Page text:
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Concerns that too many are saving in cash ISAs

Concerns that too many are saving in cash ISAs

Category: ISAs

Updated: 05/05/2017
First Published: 05/05/2017

MONEYFACTS ARCHIVE
This article was correct at the time of publication. It is now over 6 months old so the content may be out of date.

Cash remains king for many savers, but there are growing concerns that this preference could mean they lose out on heightened returns, with record low savings rates seriously taking their toll. As a result, Royal London is urging more savers to consider investing in stocks & shares ISAs, rather than their cash counterparts, to benefit from far greater growth.

Cash ISAs lead the way

Recent figures from HMRC show that annual subscriptions to cash ISAs vastly outweigh those to stocks & shares equivalents: in the tax year 2014/15, a total of £83.24bn was subscribed to ISAs, including £60.95bn in cash and £22.29bn in stocks & shares. Similarly, in the 2015/16 tax year, stocks & shares ISA subscriptions totalled just £21.13bn, while the figure for cash stood at £58.69bn, giving the annual total of £79.82bn.

Not only does this show that ISA subscriptions as a whole fell slightly in the 2015/16 tax year, but it highlights the clear preference for cash; indeed, over the two-year period, cash ISA subscriptions amounted to nearly £120bn, compared with just £43bn in stocks & shares, despite the fact that average savings rates have been plummeting while investment performance continues to surge ahead.

Unfortunately, analysis from Royal London shows that consistently opting for cash could have a huge impact on your eventual returns. Indeed, it found that investors have lost an estimated £100bn in returns over the last decade by saving in cash ISAs rather than investing in a diversified stocks & shares ISA, an issue that's becoming even more intense now that the combination of low savings rates and higher inflation is creating negative returns.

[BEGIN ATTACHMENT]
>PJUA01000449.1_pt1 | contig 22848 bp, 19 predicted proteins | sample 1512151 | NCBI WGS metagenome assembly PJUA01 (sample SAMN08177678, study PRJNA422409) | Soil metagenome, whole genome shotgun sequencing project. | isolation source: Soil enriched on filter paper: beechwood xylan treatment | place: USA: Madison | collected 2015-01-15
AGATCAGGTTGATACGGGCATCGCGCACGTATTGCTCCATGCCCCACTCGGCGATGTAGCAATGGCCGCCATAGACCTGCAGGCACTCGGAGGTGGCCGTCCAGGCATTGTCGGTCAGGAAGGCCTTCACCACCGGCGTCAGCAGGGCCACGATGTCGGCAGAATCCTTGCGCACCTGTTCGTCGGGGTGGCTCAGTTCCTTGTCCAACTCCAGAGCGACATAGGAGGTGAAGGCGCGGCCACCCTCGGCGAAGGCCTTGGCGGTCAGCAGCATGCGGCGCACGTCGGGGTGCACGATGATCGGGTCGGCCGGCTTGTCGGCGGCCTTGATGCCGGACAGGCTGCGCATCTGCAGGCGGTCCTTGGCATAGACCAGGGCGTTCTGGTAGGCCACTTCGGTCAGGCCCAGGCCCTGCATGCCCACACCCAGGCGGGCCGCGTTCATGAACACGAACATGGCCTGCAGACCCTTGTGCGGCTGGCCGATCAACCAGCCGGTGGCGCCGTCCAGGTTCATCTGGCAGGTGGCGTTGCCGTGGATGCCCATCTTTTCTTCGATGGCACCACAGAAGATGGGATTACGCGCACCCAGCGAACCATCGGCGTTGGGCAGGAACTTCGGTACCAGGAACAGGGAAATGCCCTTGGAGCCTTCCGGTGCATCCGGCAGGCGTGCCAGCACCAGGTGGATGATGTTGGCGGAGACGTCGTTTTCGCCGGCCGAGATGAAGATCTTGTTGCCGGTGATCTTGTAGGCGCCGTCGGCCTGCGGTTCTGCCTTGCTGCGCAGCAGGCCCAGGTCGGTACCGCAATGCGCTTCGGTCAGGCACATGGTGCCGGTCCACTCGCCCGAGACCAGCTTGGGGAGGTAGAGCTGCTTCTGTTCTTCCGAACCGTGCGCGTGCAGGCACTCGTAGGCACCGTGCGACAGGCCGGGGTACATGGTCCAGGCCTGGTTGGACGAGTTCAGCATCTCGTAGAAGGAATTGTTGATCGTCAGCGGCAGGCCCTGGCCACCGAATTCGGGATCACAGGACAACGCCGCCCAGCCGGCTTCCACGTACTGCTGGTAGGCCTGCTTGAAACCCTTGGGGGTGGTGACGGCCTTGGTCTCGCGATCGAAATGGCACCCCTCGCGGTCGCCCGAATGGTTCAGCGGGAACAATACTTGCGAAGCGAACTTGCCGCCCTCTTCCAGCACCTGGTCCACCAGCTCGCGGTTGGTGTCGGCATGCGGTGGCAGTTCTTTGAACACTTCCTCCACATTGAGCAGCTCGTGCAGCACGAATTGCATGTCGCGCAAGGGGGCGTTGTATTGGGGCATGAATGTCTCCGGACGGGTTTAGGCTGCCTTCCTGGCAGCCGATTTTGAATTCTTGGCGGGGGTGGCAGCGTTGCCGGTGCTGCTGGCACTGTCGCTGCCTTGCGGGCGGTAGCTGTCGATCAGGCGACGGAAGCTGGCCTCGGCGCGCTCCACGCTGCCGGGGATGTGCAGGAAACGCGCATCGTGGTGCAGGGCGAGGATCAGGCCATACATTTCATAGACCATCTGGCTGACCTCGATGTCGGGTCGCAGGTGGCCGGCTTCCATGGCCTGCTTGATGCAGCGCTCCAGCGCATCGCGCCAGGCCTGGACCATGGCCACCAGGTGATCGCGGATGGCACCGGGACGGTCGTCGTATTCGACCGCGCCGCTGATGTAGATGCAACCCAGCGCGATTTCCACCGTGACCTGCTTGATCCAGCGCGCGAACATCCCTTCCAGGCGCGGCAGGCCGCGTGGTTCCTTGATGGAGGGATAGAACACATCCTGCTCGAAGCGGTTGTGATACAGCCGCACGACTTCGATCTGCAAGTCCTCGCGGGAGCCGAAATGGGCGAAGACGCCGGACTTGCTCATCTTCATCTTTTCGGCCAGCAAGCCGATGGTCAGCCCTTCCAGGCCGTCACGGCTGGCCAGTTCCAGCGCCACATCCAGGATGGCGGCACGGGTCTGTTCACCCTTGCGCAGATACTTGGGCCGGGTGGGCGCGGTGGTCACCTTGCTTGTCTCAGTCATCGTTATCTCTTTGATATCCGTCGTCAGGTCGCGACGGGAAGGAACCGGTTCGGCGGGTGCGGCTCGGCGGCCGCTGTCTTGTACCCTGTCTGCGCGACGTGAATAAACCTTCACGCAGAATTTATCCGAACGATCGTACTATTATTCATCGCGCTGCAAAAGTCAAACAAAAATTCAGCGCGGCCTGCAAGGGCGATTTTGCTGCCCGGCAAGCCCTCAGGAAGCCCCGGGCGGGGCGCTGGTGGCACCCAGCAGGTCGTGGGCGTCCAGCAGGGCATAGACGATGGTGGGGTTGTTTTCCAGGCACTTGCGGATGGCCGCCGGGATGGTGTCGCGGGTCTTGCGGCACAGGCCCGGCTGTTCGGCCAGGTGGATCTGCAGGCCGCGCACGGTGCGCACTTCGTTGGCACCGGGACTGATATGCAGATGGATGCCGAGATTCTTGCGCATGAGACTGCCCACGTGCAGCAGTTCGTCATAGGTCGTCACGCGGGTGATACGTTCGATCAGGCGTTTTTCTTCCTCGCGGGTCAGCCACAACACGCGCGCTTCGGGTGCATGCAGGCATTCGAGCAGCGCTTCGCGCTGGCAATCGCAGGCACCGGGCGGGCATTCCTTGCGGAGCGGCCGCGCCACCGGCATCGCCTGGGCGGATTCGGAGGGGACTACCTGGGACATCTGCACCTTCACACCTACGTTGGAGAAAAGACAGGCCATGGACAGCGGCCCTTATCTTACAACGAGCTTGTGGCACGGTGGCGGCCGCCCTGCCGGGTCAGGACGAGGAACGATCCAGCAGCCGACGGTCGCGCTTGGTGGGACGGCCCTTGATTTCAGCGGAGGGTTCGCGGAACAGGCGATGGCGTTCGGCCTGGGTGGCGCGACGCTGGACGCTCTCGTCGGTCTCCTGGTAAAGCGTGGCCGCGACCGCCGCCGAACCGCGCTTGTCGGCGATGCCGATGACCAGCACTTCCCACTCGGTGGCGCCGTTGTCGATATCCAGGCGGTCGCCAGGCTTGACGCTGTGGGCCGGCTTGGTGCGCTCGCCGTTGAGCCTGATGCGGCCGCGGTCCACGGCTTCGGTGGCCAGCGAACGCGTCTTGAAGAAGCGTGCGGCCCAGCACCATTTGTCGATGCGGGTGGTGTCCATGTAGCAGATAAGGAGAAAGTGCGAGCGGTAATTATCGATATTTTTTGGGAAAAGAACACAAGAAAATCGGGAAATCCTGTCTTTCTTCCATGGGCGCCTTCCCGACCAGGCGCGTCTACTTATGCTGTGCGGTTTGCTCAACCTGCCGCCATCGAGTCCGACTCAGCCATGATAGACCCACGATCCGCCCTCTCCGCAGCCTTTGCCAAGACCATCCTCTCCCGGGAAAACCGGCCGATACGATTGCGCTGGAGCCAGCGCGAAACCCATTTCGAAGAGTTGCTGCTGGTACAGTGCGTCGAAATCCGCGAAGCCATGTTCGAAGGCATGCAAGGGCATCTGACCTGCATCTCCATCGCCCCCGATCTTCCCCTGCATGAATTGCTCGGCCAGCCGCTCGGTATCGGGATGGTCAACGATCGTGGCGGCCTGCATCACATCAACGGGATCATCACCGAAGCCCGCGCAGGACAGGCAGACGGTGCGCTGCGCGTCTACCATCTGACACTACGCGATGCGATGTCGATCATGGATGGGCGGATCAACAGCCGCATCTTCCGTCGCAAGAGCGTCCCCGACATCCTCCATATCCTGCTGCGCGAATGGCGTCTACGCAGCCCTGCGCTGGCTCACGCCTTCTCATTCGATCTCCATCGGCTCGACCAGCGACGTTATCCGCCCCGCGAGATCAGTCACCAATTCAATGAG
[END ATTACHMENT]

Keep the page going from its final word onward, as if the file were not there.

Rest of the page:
Time to switch to stocks & shares?

"Saving in cash clearly has a part to play for short-term emergencies and rainy day savings," said Helen Morrissey, personal finance specialist at Royal London, "but a combination of low interest rates and rising inflation means that money in a cash ISA is losing spending power, year after year. While cash ISAs have a role to play, investors must also consider the benefits of the investment returns gained from stocks & shares ISAs."

So why not get on board? We're not saying you should transfer all of your cash savings into a stocks & shares counterpart – if you did, you'd need to be aware of the particular transfer rules associated with it – but splitting your 2017/18 ISA allowance
between the two could be the ideal solution. That way, you can benefit from the security and convenience of keeping some of your savings in cash, while enjoying the potential for returns that can be achieved with a stocks & shares ISA, provided you're happy with the risks of the latter.

Find out more about stocks & shares ISAs here, including the additional risks involved, then take a look at the various investment ISAs available. Don't forget about cash ISAs, either – fixed rates in particular have improved of late, so now could be a great time to check out the best cash ISA rates to find a new home for your tax-free allowance.

Disclaimer: Information is correct as of the date of publication (shown at the top of this article). Any products featured may be withdrawn by their provider or changed at any time.

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